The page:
Canterbury Potato Liberibacter Initiative, is a project created and funded by a committee of Canterbury growers and processors, with in-kind support from Potatoes New Zealand.
CPLI was formed in August 2021 by like-minded farmers and industry representatives to combat the devastating impact of the Liberibacter (Lso) bacterium which causes Zebra-chip in potato crops.
The issue is very clear and although the control measures and agronomy of Tomato Potato Psyllid (TPP) has made improvements, the incidence of Zebra Chip in the processing crop has increased and detection levels in potato fields have remained high.
It’s clear that current strategies and chemical programs are not solving or reducing the Zebra-chip impact for growers, seed growers and processors. The CPLI committee all agree there is a major knowledge gap with Lso. Although TPP is the carrier of Lso, Lso is affecting the quality of our potato crop.
CPLI Program summary
- Screening of TPP for resistance to commonly used contact insecticides.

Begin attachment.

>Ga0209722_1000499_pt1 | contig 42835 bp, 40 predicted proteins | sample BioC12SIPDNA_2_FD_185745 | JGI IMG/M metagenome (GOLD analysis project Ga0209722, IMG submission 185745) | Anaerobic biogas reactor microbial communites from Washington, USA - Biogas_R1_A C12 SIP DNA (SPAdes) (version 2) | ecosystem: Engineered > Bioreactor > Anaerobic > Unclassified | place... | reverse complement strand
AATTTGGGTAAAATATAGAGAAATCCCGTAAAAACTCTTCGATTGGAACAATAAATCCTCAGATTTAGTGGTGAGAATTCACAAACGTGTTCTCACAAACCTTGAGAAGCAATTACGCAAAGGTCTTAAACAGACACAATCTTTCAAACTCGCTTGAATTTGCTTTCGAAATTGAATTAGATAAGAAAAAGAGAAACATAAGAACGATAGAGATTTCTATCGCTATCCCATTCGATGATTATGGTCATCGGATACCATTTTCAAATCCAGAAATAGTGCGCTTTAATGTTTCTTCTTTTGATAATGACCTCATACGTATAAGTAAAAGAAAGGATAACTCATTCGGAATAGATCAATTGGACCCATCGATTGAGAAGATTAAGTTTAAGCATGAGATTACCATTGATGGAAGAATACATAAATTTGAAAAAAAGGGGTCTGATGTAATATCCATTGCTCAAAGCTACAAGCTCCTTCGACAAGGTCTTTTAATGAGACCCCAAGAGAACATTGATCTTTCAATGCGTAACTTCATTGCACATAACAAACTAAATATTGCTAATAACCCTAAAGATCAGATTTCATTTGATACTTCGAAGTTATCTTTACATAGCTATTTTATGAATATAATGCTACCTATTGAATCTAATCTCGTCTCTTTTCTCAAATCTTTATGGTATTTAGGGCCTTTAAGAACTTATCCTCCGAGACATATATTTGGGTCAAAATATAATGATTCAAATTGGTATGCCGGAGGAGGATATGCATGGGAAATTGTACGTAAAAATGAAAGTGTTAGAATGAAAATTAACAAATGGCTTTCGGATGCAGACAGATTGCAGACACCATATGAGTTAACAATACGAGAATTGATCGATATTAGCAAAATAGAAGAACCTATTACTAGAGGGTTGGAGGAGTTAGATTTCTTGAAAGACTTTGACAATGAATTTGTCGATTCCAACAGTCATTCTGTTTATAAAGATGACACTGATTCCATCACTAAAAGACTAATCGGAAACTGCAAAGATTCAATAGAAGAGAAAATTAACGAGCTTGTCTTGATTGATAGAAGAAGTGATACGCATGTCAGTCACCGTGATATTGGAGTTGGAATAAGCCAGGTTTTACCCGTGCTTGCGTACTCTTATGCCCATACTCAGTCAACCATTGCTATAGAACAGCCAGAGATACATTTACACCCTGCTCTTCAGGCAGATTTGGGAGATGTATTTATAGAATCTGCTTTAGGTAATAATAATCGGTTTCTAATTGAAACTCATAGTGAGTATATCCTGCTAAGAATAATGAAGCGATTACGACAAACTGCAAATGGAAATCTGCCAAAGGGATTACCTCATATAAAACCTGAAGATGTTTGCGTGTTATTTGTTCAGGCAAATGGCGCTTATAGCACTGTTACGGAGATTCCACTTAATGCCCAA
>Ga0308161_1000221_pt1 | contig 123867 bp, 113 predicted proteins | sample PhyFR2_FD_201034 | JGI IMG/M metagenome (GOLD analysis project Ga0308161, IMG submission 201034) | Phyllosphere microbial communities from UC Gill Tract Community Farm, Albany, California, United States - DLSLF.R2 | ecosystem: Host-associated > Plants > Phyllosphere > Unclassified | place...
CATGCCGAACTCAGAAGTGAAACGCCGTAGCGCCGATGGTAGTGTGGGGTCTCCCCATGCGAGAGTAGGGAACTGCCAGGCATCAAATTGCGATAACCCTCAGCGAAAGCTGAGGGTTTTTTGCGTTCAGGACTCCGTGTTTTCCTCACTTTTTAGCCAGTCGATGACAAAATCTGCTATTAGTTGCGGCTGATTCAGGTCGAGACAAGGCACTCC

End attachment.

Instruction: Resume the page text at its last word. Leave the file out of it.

- Screening of TPP for resistance to commonly used systemic insecticides.
- Screening of Systemic Acquired Resistance (SAR) products and antibiotics for efficacy on Liberibacter.
- Fertilization of potatoes with calcium propionate to prevent spread of Liberibacter
- Use of lures to attract and kill TPP to prevent their entry into potato crops.
- Use of biological control agents to manage TPP populations in both potato crops and in alternate / over-wintering hosts.
- Use of selected border planting to attract beneficial insects and limit Psyllid ingress into potato crops.
Read more about the projects in Newsletter No.3 below.
- Weekly text of overview in Canterbury and weekly emails through Potatoes NZ of Growing Degree Day (GDD) Accumulation, there is a historic direct correlation between the earlier the date first psyllid numbers averaging 1 are found on sticky traps and the higher the average Zebra-chip level in that season’s potatoes. Although this is an overview guide for Canterbury you will be able to compare this to your own field sticky trap numbers to see where your crops sit in comparison.
- Winter 2022 review of the past season and results and learnings.
CPLI Newsletter No.3 CPLI Grower Newsletter No. 3 Mar-2022
CPLI Newsletter No.2 CPLI Grower Newsletter No.2 Dec-2021
CPLI Newsletter No.1 CPLI Newsletter No.1 Oct-2021
Click here to view CPLI Degree Day Graphs.
Images from PFR